Simon Brook McLachlan is in good voice in ATOMIC. Pic Gez Xavier Mansfield
Simon Brook McLachlan is in good voice in ATOMIC.
Pic Gez Xavier Mansfield

It is great when theatre takes important stories out of the shadows and into the spotlight. Overshadowed by his contemporaries Einstein and Oppenheimer, physicist Leo Szilard’s (1898-1964) story  is an engrossing one. A Hungarian – American physicist and inventor, Szilard conceived the nuclear chain reaction in 1936, patented the idea of a nuclear reactor and in late 1939 wrote the letter for Albert Einstein’s signature that resulted in the Manhatten Project that built the Atomic bomb.

There’s plenty in the Szilard story for the audience to immerse themselves in.   We get a well rounded portrait of this complex and very humane physics boffin. Whilst other colleagues were self- seeking, ambitious men, doing everything in their power to promote their careers, Szilard was introspective and looked at the longer term ramification of his work.

The play demonstrates that he was an activist and lobbied the American Government against using the bomb- originally designed to combat the Nazis- in its military campaign against Japan. As well, ATOMIC  gives audiences insights into Szilard’s personal life and the special relationship that he had with his wife, Trude, which was compromised by his all consuming passion for physics.

Michael Falzon gives a strong, sympathetic performance as Szilard and showcases a deep baritone voice.

Bronwyn Mulcahy plays his devoted wife, Trude, who has fight for attention from a husband whose career is all engulfing.atom cluster backdrop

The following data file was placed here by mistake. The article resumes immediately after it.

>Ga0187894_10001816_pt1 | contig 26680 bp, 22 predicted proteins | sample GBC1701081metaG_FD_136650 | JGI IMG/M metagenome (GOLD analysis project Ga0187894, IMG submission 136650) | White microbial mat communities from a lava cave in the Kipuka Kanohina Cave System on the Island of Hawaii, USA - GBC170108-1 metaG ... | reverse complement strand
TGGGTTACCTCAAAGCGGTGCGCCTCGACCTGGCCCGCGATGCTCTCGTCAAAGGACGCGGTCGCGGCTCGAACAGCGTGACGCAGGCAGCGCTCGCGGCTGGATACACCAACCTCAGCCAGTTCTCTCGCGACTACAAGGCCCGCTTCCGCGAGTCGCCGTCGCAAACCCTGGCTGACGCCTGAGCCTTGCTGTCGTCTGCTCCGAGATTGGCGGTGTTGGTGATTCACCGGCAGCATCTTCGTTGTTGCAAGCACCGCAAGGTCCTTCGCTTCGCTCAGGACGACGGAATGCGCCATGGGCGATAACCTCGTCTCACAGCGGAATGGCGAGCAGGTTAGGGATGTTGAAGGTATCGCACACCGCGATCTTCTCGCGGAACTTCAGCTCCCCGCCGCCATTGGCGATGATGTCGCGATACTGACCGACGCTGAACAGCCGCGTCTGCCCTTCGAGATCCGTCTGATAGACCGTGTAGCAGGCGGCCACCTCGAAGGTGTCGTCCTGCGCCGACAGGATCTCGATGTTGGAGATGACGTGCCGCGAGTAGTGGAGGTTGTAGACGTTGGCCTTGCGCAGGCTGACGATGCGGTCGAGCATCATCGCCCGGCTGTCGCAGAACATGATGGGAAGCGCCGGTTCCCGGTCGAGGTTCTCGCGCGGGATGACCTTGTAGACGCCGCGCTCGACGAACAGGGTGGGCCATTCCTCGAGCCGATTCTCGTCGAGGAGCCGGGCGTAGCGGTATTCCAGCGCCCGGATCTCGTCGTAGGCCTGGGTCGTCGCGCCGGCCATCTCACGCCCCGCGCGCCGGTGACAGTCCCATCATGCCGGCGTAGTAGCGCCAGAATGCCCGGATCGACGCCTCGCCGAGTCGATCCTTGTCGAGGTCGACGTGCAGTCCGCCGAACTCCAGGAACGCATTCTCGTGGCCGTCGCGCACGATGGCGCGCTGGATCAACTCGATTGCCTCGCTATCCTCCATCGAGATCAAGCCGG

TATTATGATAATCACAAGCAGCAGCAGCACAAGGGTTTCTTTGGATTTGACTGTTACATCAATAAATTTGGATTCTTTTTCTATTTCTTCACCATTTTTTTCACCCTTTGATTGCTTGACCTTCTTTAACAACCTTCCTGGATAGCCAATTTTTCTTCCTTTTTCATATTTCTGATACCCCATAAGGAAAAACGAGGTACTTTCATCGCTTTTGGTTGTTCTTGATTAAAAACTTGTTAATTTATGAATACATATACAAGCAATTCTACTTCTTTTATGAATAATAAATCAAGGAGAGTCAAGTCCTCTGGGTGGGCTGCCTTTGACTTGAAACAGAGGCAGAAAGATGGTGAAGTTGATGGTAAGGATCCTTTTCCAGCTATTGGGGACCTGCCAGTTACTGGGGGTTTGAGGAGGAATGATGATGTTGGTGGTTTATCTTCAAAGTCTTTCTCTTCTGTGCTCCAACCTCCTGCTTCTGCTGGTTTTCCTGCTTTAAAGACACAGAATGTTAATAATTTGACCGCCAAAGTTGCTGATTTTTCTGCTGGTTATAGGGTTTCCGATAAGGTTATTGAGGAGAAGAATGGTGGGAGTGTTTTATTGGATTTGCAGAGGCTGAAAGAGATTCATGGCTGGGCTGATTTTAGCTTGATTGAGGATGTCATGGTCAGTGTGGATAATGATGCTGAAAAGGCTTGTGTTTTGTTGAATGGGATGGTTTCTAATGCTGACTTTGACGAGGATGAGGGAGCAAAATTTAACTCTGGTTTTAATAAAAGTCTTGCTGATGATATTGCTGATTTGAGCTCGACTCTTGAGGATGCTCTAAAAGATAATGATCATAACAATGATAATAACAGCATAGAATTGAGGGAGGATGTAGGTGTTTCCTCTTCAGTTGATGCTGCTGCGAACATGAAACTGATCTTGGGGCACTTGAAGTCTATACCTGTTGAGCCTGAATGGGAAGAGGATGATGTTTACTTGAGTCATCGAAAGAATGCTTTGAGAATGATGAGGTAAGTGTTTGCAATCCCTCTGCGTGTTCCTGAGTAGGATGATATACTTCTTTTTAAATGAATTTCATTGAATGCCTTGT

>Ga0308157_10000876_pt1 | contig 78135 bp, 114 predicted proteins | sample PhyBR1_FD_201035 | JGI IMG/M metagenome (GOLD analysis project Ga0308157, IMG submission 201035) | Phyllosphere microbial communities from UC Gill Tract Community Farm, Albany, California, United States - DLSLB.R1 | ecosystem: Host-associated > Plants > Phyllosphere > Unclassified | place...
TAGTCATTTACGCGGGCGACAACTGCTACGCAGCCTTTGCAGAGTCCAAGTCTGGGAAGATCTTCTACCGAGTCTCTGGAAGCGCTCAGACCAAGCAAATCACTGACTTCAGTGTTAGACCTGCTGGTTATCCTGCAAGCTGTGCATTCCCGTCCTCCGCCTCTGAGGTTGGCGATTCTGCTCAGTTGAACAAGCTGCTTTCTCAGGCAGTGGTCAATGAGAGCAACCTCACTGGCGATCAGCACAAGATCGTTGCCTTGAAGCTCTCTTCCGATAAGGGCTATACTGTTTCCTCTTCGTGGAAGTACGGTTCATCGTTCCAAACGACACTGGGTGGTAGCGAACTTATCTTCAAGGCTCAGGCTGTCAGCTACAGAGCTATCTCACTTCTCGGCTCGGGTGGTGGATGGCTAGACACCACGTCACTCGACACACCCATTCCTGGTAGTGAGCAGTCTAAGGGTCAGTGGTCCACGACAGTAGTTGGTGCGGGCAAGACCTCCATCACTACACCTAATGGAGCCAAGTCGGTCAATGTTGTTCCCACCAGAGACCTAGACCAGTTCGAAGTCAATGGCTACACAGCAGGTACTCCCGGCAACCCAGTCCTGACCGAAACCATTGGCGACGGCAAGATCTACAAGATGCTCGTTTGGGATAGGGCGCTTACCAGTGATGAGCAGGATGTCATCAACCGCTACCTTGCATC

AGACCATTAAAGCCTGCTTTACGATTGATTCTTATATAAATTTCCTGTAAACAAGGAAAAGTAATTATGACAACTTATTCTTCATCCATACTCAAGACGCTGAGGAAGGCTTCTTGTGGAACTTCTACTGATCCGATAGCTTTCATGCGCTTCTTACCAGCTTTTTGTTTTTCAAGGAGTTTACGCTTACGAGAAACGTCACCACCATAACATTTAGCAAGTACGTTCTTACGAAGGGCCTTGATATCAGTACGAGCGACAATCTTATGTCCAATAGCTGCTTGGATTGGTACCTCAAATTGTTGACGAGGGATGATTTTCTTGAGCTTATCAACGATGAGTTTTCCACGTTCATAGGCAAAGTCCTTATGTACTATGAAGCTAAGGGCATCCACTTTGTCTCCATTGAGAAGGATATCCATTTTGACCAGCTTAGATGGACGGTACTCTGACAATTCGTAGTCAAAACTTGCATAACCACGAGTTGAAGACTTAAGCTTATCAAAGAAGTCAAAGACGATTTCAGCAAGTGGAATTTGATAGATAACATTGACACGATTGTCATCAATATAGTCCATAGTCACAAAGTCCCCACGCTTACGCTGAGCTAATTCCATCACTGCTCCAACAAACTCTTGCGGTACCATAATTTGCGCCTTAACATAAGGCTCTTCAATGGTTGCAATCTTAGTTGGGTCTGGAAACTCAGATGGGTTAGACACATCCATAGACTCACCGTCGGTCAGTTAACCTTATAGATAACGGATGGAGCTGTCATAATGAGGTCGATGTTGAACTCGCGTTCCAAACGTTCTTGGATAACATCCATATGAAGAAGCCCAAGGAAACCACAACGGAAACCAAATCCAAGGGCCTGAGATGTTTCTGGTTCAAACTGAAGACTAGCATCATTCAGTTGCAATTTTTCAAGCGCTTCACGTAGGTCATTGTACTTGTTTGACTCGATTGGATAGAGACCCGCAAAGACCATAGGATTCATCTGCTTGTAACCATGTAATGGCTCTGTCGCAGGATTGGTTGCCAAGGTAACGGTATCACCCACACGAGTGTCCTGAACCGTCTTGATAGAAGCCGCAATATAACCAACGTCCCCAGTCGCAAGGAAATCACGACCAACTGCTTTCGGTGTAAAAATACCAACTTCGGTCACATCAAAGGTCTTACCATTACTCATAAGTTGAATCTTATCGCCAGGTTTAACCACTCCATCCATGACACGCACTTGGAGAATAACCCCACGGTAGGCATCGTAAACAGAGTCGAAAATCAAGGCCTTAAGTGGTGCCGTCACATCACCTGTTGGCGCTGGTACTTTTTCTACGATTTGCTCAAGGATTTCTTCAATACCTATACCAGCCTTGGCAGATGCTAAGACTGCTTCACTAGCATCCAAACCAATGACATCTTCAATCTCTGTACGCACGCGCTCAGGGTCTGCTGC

David Whitney, Simon Brook McLachlan, Blake Erickson, Lana NesnaChristy Sullivan perform well in the supporting roles, playing a wide range of characters.

ATOMIC displayed impressive production values. The highlight of  Neil Patel’s set design was the clustered atom backdrop Plenty of use was made of cutting edge lighting (designer Niklas Pajanti) and sound effects (design by Michael Walters),  and a six piece band- keyboard, guitar, bass, drums/percussion, violin and cello, led by Andy Peterson, kept the music pumping through on a raised platform level above the stage.

Recommended, Damien Gray’s production of ATOMIC, book and lyrics by Danny Ginges, Gregory Bonsignore and music and lyrics by Philip Foxman, is playing NIDA’s Playhouse Theatre for a strictly limited season which closes this Saturday, November 30.

For those who want to delve more into the Leo Szilard story a new book has been published, entitled ‘Genius in the Shadows’, written by William Lanouett. The book is available through